We constantly get questions like: “Why should I upgrade an OEM system in my car instead of simply putting my phone on a dash via the phone holder?”
Let’s analyze the pros and cons of the former vs latter based in our experience working with automotive interfaces and some commonsense statistics.
With smartphones taking over our life, it’s no wonder they’re penetrating vehicle usage as well.
The benefits are clear:
- Familiar smartphone interface
- Phone is already available for other purposes
- Constant updates for apps and OS on the phone
- Smartphone can be easily changed when it’s time to replace it, keeping it up to date
While all these are very attractive benefits, what are the disadvantages?
Legality of handling the phone while driving.
In most countries, handling the smartphone while driving is illegal. Setting up directions or changing song selections via phone interactions must be performed while stationary, which limits the usefulness of the phone. Add to the mix the fact that smartphones have many other apps running in the background which can interact with the screen while driving which diverts driver’s attention unintentionally.
According to the latest studies, the usage of smartphones is the main reason for accidents in US (around 25% of all accidents).
Small screen size.
Most automotive screens are 7-8” in diagonal measurement, the phones are usually around 5.2” these days. A 2” difference may not seem too drastic, but it yields almost twice as much viewable area (~75%) of the display.
We are talking about a factory screen being twice as large as an average smartphone and it sits at almost the same distance (2-3 ft) from the driver’s eyes. This allows for visual information to fit into the OEM screen in a more visible and easily understood fashion. The difference is more drastic if we consider the newest trend in fitting 10” or even 12” displays into the vehicle.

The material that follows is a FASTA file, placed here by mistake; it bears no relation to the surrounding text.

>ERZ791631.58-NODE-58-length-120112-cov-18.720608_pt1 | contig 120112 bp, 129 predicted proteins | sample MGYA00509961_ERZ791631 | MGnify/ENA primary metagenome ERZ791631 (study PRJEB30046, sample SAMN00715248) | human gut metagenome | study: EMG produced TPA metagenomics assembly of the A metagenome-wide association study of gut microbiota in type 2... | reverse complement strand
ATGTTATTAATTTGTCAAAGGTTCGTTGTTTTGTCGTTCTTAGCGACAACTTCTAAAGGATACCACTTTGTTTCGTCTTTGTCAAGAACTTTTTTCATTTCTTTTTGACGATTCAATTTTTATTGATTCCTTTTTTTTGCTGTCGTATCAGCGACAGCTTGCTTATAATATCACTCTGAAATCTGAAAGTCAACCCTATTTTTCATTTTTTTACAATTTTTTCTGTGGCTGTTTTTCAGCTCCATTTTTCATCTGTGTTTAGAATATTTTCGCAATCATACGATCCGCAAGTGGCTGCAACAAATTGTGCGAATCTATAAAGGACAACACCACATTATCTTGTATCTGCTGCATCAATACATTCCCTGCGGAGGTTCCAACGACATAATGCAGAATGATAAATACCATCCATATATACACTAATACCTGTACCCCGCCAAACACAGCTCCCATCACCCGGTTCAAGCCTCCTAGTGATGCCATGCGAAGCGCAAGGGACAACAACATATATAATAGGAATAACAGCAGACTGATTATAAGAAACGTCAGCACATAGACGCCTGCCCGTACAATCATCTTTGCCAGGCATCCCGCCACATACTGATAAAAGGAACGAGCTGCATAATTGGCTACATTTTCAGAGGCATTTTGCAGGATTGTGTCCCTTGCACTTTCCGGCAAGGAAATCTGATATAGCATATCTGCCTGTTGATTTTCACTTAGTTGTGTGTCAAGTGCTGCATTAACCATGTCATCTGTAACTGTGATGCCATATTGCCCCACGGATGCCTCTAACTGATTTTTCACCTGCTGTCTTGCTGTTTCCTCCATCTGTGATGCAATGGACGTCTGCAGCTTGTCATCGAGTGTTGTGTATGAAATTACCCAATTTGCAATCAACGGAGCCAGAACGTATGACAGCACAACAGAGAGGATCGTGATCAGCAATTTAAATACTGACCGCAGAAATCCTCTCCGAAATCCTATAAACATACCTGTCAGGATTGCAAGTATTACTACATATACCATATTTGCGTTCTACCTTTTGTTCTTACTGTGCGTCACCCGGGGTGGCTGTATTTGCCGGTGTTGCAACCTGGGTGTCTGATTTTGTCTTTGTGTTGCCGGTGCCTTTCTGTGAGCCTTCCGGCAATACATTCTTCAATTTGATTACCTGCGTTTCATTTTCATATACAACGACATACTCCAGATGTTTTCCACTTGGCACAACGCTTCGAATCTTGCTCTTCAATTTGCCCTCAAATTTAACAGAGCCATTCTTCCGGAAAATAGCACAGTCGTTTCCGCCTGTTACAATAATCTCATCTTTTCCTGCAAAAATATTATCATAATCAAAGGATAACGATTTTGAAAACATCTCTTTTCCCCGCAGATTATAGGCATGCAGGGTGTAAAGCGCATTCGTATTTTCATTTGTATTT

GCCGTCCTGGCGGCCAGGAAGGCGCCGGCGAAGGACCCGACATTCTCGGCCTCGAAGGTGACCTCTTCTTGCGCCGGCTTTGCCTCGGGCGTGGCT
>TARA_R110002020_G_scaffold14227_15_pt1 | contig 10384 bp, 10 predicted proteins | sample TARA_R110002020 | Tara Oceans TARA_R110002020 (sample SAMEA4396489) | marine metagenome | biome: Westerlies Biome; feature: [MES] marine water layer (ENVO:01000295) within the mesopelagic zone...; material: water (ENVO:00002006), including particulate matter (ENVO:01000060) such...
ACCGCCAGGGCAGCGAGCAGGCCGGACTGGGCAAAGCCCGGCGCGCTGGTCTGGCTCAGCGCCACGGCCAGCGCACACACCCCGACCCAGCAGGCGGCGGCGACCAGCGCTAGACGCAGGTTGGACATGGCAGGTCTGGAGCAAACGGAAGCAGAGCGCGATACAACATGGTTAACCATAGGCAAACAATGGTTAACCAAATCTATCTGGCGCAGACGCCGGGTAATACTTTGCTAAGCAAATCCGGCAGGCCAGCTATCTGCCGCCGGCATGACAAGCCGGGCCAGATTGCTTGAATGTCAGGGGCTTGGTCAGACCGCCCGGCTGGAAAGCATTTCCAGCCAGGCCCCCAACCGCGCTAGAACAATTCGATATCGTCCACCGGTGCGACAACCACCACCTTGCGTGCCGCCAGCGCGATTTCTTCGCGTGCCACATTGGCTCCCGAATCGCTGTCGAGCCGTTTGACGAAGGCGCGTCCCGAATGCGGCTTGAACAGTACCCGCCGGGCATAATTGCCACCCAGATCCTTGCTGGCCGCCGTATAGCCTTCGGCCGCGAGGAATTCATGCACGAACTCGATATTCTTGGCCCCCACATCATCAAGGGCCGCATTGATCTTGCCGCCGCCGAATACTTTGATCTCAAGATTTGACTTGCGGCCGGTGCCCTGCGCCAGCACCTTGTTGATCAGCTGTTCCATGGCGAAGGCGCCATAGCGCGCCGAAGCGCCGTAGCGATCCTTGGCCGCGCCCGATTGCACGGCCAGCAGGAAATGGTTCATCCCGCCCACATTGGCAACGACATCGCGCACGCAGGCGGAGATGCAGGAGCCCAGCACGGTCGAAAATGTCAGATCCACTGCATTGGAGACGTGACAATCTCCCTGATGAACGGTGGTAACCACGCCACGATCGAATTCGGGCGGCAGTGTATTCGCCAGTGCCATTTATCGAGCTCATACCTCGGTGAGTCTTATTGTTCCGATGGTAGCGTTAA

Even though it may sit slightly farther (3-4 ft on average), you still get plenty of visual space to display the information in theright way with little distraction. Let’s not forget the position of the OEM display, that is usually located close to the line of sight, which results in much less time to refocus attention from the road and back.
Brightness and reflection.
Automotive displays by design should feature high values for brightness giving the nature of the automobile environment it is used in.
The displays we examined in many cars 2014-2018 were, on average, 800 nits.
The best, top-priced smartphones on the market (iPhone, Samsung) feature ~800 nits, which is impressive by any standard, but these are very expensive phones and only represent 20% of the total sales.
In most cases, customers deal with ~500 nits for an average phone. Add into picture the fact that most phones feature the high gloss screens and are mounted in a clear view (air vents or dash mount) of the light. They are prone to picking up the ambient lighting easily, making it hard reading the data from the smartphone screen in the quickly changing light conditions that are very common in the car.
Unoptimized apps and improper contrast schemas.
While some apps have features for car mode, night and day color palette, most apps do not have those features and require full attention to the screen to operate.
Since there is no generic way to limit the usage of certain apps while driving, people tend to underestimate the consequences of diverting attention from the road to manage the app they use on the phone.
Many modern design practices (material design for example) feature low contrast, small fonts, flat icons and swipe activated actions. Such characteristics require a much longer attention span to operate the UI, which makes it extremely dangerous and distracting while driving.